Wednesday, February 24, 2010

Saturday, February 06, 2010

Being pulled in opposite directions

I am sure it is built into the species, but when snow starts falling, I start scanning for things to put on the stove ... beef stews, pots of soup.  BUT I am leaving town soon so I have to curb my urge to cook through the storm.  I need to use up what will go bad while I am away.   

First candidate is the box of honeybells in the guest bedroom.  I extracted as much juice as I could hold in the freezer, and went hunting for a recipe ...  VOILA  Citrus Scented Quinoa.  I will give you the recipe as I found it, however I left lots of things out of it.  I did not make the balsamic syrup. Also, I did not add the white wine and lime juice.  But I did use the three cups orange juice with pulp and I tossed in the raisins while it was still warm. And I added a chopped red pepper that would have gone bad.  I also did not add the tomatoes and greens and cukes.  Another day ... another storm

Citrus-Scented Quinoa and Raisin Salad Recipe

***Balsamic Syrup***
1 cup balsamic vinegar
1/4 cup sugar
1 tablespoon minced garlic
3 tablespoons minced onion
1/2 cup olive oil, divided
8 ounces quinoa
3 cups fresh orange juice
1/2 cup fresh lime juice
1 teaspoon minced fresh thyme
1 cup white wine
1/4 cup natural raisins
1/4 cup golden raisins
1/2 cup toasted almonds
2 teaspoons minced fresh basil
Salt and pepper
1 cup seeded and diced cucumber
1 cup diced ripe plum tomatoes
1 1/2 cup mixed baby greens


For balsamic syrup, combine vinegar and sugar in heavy saucepan and simmer on low until reduced by half. Cool and pour into a plastic squeeze bottle; chill.

For salad, saute garlic and onion in half the olive oil over low heat in a hot skillet for 1 minute. Add quinoa and saute 2 minutes longer, stirring constantly.

Stir in orange juice, lime juice, thyme and wine; simmer for 20 minutes, stirring occasionally, until all liquid is absorbed. Remove from heat and let stand for 10 minutes; then, chill thoroughly.

Then, combine chilled quinoa mixture, raisins, almonds, basil and remaining olive oil in large mixing bowl; season lightly with salt and pepper and mix well.

For each serving, set a ring mold 4-inches in diameter by 6-inches high on serving plate. Layer ingredients into the mold starting with quinoa salad, then diced cucumber, follow with diced tomatoes, and top off with mixed greens.

Remove mold and drizzle plate with balsamic syrup. Repeat until all plates are prepared.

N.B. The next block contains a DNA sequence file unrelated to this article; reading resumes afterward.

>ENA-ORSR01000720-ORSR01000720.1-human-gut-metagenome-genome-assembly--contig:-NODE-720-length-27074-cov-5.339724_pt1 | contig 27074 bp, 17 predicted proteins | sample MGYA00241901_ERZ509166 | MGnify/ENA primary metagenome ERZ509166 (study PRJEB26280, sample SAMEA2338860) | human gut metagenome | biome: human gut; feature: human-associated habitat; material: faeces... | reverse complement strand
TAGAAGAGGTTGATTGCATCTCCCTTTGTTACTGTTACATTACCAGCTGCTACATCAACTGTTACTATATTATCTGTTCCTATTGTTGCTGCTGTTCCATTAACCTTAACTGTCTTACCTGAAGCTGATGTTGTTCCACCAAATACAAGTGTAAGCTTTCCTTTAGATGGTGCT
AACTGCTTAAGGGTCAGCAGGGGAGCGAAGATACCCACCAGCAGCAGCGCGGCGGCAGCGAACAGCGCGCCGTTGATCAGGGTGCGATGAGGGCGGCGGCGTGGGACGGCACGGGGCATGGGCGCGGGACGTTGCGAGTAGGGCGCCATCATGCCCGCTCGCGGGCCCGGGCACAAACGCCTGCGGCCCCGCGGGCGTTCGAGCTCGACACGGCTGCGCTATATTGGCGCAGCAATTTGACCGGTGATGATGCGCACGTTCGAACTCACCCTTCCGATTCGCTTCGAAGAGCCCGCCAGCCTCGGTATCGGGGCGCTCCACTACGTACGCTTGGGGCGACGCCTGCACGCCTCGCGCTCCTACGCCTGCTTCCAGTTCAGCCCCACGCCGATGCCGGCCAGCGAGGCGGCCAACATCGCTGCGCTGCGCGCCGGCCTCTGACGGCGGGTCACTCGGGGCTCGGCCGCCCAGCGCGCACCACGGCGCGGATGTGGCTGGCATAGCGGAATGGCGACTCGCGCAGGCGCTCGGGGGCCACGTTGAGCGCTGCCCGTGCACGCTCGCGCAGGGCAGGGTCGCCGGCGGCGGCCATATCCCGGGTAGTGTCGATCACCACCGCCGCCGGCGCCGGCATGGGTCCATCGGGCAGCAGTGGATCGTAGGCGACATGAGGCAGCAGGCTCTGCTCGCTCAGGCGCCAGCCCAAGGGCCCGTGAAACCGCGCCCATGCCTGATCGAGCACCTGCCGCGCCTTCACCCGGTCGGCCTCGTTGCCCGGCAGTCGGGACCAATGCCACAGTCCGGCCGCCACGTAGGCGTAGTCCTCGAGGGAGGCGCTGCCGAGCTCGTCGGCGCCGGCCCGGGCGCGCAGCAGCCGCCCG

Things that go POP in the night

Around 1:00 am I heard a big popping sound in the backyard accompanied by a bright flash of light ... and then the electricity went out. Tree limbs crashing into transformers was my first thought. So I called the power company. I awoke to a 50 degree house and still no electricity, but God Bless Dominion Power, by 9:00 am while buried beneath comforters, I heard the heat come on. Somehow I had not imagined the need to "shelter in place" without electricity.

Then I read Fernando's blog this morning and realized that maybe what I saw and heard was Thundersnow. 

Friday, February 05, 2010

"shelter in place"

I have just returned from the grocery store where I snagged THE LAST PACKAGE of ground beef. "Oh am I taking too many?" she asked as she loaded 10 packages into her cart. "It is for my Superbowl Party that probably won't happen."

What is this mania that has taken over Harris Teeter before 7:30 AM on a Friday morning? It is THE WASHINGTON SNOWSTORM. And when you pair that with Superbowl weekend, the only worse scenario I can imagine is if the Redskins were playing in it.

I have been eying this storm for nearly a week as it gathers moisture from as far away as Hawaii. Having been raised in New England, I am pretty low key when it comes to snowstorms, but the absence of sufficient snow removal equipment in the DC area makes this upcoming storm a problem for us, for we were planning to drive north for a ski vacation in Maine tomorrow.

But with email alerts from our local jurisdiction that use the admonition "be prepared to shelter in place for 3-5 days" or the AccuWeather overlay on DC describing accumulation as EXCESSIVE, there is little chance we will get out of here before late Saturday night.I suppose we COULD get out of Dodge this morning, but then we wouldn't be here to shovel the roof off and we need to do that in a snow like this to avoid ice jams and leaking.

So in anticipation of an unplowed street, we are toying with the idea of packing the car this morning and moving it to a street that is more regularly plowed.

Let me end this entry with a little shameless plug for my new favorite DC Area weather blogger, Fernando. Check out his blog Potential Vorticity for the latest meteorological updates.